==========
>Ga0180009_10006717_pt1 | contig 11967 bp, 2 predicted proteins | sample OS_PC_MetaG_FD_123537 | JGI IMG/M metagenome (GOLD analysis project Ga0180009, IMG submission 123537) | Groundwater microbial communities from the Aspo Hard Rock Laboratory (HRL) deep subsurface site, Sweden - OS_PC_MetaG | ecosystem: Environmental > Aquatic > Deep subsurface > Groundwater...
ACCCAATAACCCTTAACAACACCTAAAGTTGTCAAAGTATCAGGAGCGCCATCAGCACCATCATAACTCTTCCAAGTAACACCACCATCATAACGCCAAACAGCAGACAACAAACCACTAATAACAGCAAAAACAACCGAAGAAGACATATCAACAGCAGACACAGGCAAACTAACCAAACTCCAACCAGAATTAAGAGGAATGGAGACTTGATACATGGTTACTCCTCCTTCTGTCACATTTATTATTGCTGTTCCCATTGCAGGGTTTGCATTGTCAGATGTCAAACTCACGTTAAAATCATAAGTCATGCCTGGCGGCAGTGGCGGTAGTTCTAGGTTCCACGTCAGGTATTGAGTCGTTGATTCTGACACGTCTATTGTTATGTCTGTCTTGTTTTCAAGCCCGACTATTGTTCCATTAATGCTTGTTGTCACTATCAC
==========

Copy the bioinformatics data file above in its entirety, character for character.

>Ga0180009_10006717_pt1 | contig 11967 bp, 2 predicted proteins | sample OS_PC_MetaG_FD_123537 | JGI IMG/M metagenome (GOLD analysis project Ga0180009, IMG submission 123537) | Groundwater microbial communities from the Aspo Hard Rock Laboratory (HRL) deep subsurface site, Sweden - OS_PC_MetaG | ecosystem: Environmental > Aquatic > Deep subsurface > Groundwater...
ACCCAATAACCCTTAACAACACCTAAAGTTGTCAAAGTATCAGGAGCGCCATCAGCACCATCATAACTCTTCCAAGTAACACCACCATCATAACGCCAAACAGCAGACAACAAACCACTAATAACAGCAAAAACAACCGAAGAAGACATATCAACAGCAGACACAGGCAAACTAACCAAACTCCAACCAGAATTAAGAGGAATGGAGACTTGATACATGGTTACTCCTCCTTCTGTCACATTTATTATTGCTGTTCCCATTGCAGGGTTTGCATTGTCAGATGTCAAACTCACGTTAAAATCATAAGTCATGCCTGGCGGCAGTGGCGGTAGTTCTAGGTTCCACGTCAGGTATTGAGTCGTTGATTCTGACACGTCTATTGTTATGTCTGTCTTGTTTTCAAGCCCGACTATTGTTCCATTAATGCTTGTTGTCACTATCAC